That did the trick: he and his wife Serena got to work. Were the skin and mucosal problems just one more manifestation of CLL itself? Hard to believe, since his counts at that point were all so good, hardly any trace of tumor load. What else could have caused it? Harvey was pretty sure this was not a case of contact dermatitis, poison ivy or bug bites and the like. It was an aha! Moment when they found the references — Rituxan induced skin and mucosal adverse effects. That explained all of the symptoms, the oral sores, the red patches on his body, and the diarrhea too. (Gentle reader, when doctors talk about mucosal problems, they are not talking of just the insides of your mouth and nose, this refers as well to the lining of your GI tract and pulmonary system as well. You cannot see if the lining of your GI tract is equally inflamed, but you sure as heck can tell something is wrong when you have to make too many trips to the loo. Along the same lines, you cannot see damage to the mucosal linings of your lungs, but you will be the first one to know when it becomes hard to breathe and you are hospitalized after a trip to the emergency room with a bad case of respiratory distress.)
Harvey was surprised by the potential seriousness of this particular adverse effect. He had a “punch biopsy” done of one of the many patches on his legs, and the pathologist who looked at the sample said it looked almost like classic graft-versus-host-disease. GVHD is one of the major complications of patients undergoing transplants, where the new immune system starts attacking the body that seems foreign to it. Very often, the first location of the attack is skin and mucosal surfaces. Since Harvey had not had a transplant, not even blood transfusions, the remaining choice was drug induced toxicity. While the exact mechanism of this phenomenon will take time before it is deciphered, it seems to be a case where perfectly healthy cells of the body come under attack, by an immune system sensitized by prior exposure to Rituxan. It is proposed by some researchers that dosage and frequency of Rituxan administration can increase the risk of precipitating this type of allergy. It is also suggested that the "chimeric" (part mouse and part human protein) nature of Rituxan may be responsible for this effect, and fully human monoclonal antibodies such as GenMab's Humax anti-CD20 monoclonal (Sons of Rituxan and Campath, Results from GenMab's HuMax Clinical Trial) are less likely to trigger similar reactions.
Hematology (Am Soc Hematol Educ Program). 2005;:335-9.
Targeting CD20 in Follicular NHL: Novel Anti-CD20 Therapies, Antibody Engineering, and the Use of Radioimmunoconjugates.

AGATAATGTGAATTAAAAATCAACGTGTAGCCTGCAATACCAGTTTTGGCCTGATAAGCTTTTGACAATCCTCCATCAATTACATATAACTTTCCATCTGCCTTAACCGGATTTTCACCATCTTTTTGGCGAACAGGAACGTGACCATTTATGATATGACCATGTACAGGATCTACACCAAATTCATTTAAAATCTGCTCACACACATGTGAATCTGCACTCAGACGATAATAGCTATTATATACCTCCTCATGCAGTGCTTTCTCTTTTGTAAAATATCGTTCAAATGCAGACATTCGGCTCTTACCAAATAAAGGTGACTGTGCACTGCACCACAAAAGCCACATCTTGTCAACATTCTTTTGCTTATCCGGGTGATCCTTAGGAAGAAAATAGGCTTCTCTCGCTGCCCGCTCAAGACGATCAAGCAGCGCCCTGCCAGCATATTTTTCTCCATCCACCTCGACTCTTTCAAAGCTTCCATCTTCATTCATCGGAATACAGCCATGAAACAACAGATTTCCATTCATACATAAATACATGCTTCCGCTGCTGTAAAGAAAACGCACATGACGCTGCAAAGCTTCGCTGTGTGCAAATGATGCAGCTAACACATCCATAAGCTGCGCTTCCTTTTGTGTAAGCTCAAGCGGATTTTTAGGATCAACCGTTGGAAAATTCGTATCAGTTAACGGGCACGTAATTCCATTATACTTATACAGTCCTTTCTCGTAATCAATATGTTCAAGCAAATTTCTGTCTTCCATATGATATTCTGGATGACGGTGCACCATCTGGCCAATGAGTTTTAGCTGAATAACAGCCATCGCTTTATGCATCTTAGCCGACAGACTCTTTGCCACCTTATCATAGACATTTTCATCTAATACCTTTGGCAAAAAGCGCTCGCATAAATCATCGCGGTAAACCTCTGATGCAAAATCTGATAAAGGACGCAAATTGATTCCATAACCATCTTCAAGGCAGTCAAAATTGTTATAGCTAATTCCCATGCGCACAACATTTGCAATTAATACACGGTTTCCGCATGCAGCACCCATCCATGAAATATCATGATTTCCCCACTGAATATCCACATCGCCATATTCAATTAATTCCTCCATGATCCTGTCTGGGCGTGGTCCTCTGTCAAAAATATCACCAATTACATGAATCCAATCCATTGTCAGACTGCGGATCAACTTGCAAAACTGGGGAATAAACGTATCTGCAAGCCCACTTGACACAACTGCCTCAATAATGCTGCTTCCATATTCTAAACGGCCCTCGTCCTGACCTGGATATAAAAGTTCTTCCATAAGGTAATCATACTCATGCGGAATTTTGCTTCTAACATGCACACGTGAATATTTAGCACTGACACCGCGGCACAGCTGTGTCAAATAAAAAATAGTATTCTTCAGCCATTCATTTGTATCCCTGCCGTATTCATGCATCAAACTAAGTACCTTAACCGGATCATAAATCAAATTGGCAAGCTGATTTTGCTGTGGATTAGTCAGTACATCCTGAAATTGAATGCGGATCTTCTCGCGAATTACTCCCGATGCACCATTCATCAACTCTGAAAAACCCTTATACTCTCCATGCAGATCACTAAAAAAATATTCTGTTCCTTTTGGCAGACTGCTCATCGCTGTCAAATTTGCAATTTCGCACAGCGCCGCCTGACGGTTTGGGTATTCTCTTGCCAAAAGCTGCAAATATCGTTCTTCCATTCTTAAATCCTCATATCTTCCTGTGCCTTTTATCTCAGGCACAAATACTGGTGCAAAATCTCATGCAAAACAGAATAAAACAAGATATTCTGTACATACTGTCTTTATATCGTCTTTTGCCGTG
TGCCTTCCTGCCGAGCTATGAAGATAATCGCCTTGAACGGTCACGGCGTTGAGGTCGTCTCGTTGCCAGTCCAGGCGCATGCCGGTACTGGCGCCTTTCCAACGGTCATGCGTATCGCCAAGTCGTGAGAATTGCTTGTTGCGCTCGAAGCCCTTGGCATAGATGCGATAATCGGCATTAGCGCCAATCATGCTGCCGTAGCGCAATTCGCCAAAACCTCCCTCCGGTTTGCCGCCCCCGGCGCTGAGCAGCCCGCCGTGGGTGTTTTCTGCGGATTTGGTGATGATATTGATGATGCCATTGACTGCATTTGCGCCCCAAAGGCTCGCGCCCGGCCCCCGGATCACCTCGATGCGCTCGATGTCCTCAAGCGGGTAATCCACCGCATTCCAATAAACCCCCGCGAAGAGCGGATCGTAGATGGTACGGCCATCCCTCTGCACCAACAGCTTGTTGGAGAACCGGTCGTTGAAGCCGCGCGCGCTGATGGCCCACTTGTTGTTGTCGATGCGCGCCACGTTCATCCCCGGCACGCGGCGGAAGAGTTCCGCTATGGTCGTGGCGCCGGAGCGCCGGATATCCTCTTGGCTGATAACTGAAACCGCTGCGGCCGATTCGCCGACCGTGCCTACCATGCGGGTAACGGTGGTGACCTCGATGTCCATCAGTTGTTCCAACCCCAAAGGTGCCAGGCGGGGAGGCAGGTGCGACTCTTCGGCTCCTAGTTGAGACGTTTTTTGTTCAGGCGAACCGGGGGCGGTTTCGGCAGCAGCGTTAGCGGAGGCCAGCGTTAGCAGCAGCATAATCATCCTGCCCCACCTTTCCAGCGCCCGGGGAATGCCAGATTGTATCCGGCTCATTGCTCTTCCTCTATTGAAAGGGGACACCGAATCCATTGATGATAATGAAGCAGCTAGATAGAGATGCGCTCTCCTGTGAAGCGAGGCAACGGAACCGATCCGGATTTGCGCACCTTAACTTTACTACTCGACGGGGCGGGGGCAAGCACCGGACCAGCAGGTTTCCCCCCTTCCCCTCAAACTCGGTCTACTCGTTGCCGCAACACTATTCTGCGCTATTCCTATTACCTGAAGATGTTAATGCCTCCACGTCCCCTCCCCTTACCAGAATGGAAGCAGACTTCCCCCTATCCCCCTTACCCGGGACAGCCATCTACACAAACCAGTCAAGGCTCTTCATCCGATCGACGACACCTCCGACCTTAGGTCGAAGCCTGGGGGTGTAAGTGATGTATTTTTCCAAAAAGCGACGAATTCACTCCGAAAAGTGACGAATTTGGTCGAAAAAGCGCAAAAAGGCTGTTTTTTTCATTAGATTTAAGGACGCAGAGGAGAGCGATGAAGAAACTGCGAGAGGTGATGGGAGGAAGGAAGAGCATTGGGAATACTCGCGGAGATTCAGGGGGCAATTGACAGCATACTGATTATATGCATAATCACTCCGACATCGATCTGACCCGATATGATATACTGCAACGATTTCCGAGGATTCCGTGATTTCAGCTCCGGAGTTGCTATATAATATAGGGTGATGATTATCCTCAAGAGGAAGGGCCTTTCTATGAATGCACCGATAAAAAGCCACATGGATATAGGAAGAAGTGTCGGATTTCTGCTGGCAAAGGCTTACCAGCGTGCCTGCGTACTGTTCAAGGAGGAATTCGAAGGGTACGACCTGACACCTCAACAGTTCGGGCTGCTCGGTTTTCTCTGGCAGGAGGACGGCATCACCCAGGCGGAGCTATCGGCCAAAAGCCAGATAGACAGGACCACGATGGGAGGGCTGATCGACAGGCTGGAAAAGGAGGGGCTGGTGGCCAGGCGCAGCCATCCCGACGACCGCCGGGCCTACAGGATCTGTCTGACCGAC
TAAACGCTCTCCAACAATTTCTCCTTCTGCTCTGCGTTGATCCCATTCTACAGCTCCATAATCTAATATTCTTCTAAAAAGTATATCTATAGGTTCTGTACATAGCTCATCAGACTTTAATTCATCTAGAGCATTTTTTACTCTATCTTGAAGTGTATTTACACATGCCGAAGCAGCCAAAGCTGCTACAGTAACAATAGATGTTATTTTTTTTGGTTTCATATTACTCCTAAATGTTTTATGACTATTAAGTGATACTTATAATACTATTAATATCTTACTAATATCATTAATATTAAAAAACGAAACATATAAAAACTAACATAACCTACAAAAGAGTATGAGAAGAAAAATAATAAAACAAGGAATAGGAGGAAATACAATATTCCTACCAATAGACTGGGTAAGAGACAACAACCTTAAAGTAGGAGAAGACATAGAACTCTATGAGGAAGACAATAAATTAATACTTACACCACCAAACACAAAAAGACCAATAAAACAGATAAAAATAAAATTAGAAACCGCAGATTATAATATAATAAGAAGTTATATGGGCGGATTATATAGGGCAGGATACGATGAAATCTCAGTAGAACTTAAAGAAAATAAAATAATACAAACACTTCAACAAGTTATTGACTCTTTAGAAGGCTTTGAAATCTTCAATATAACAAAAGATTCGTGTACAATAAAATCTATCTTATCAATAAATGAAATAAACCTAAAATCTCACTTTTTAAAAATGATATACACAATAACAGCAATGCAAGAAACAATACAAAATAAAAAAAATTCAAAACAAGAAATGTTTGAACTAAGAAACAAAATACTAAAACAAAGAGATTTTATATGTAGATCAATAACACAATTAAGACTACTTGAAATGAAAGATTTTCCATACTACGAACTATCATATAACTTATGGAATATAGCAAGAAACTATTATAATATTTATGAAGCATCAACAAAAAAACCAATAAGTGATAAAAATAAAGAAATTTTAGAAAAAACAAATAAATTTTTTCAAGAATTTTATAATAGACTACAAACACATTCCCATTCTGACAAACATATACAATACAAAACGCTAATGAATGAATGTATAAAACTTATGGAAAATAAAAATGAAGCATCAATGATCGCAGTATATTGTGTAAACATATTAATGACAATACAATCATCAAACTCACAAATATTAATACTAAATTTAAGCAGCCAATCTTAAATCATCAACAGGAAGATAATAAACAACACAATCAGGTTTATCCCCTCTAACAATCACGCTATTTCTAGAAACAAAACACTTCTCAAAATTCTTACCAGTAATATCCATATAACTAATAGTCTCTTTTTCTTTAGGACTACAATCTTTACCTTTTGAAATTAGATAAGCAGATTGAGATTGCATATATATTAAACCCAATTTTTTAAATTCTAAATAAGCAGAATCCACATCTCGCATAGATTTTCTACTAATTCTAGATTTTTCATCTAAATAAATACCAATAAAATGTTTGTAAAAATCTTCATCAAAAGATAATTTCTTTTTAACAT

Rituximab (chimeric anti-CD20 monoclonal antibody) is widely employed in the treatment of patients with B cell non-Hodgkin lymphoma (NHL). This agent has activity in both indolent and aggressive disease, alone and in combination with chemotherapy. Unfortunately, however, many patients develop resistant disease. Ongoing efforts to improve outcomes include changes in dose and schedule, as well as the use of other biologic agents or antibodies that may enhance activity when administered together with rituximab. A relatively new focus is the development of engineered anti-CD20 antibodies that are optimized for their capability to mediate antibody-mediated cellular cytotoxicity (ADCC) or complement-dependent cytotoxicity (CDC). Human or humanized structures have also been employed to potentially improve these attributes, as well as to improve on pharmacokinetics and immunogenicity. Other studies in NHL have clearly demonstrated that radiolabeled anti-CD20 antibodies (such as I-131 tositumomab and Y-90 ibritumomab tiuxetan) may be useful in relapsed and refractory disease, and have potential utility as part of initial treatment as well. Further studies of these modified anti-CD20 antibodies are ongoing in order to optimize their use for maximal clinical benefit.
Here are the points to remember:
I have found two specific documents that formally describe the latest information on potential skin and mucosal adverse effects due to Rituxan. The first is a “Dear Doctor” letter that went out from Hoffmann-La Roche (the company that markets Rituxan in Canada) to Canadian doctors. The link below will take you to the website where the full text of this letter is available. There is also quotation from the letter, bear in mind the highlighting is mine.
Severe bullous skin reactions (including toxic epidermal necrolysis and pemphigus) were previously described in the ADVERSE EVENTS, Post Marketing Experience section of the Product Monograph. However, as a result of a review of these cases, the Warnings section of the Product Monograph will be revised to include information regarding severe mucocutaneous skin reactions.
There have been 20 post-marketing reports worldwide of severe mucocutaneous reactions associated with the use of ‘Rituxan’. Eight of these resulted in fatal outcomes. These reactions are variably described as Stevens-Johnson Syndrome, toxic epidermal necrolysis, paraneoplastic pemphigus, lichenoid dermatitis or vesiculobullous dermatitis. The onset of the reaction in the reported cases has varied from days to several months following ‘Rituxan’ exposure. No definitive predisposing factors have been identified. Patients experiencing a severe mucocutaneous reaction should interrupt treatment with ‘Rituxan’ and seek prompt medical evaluation. Skin biopsy of these reactions may help to establish a diagnosis and guide subsequent treatment. The safety of readministration of ‘Rituxan’ in these patients has not been determined.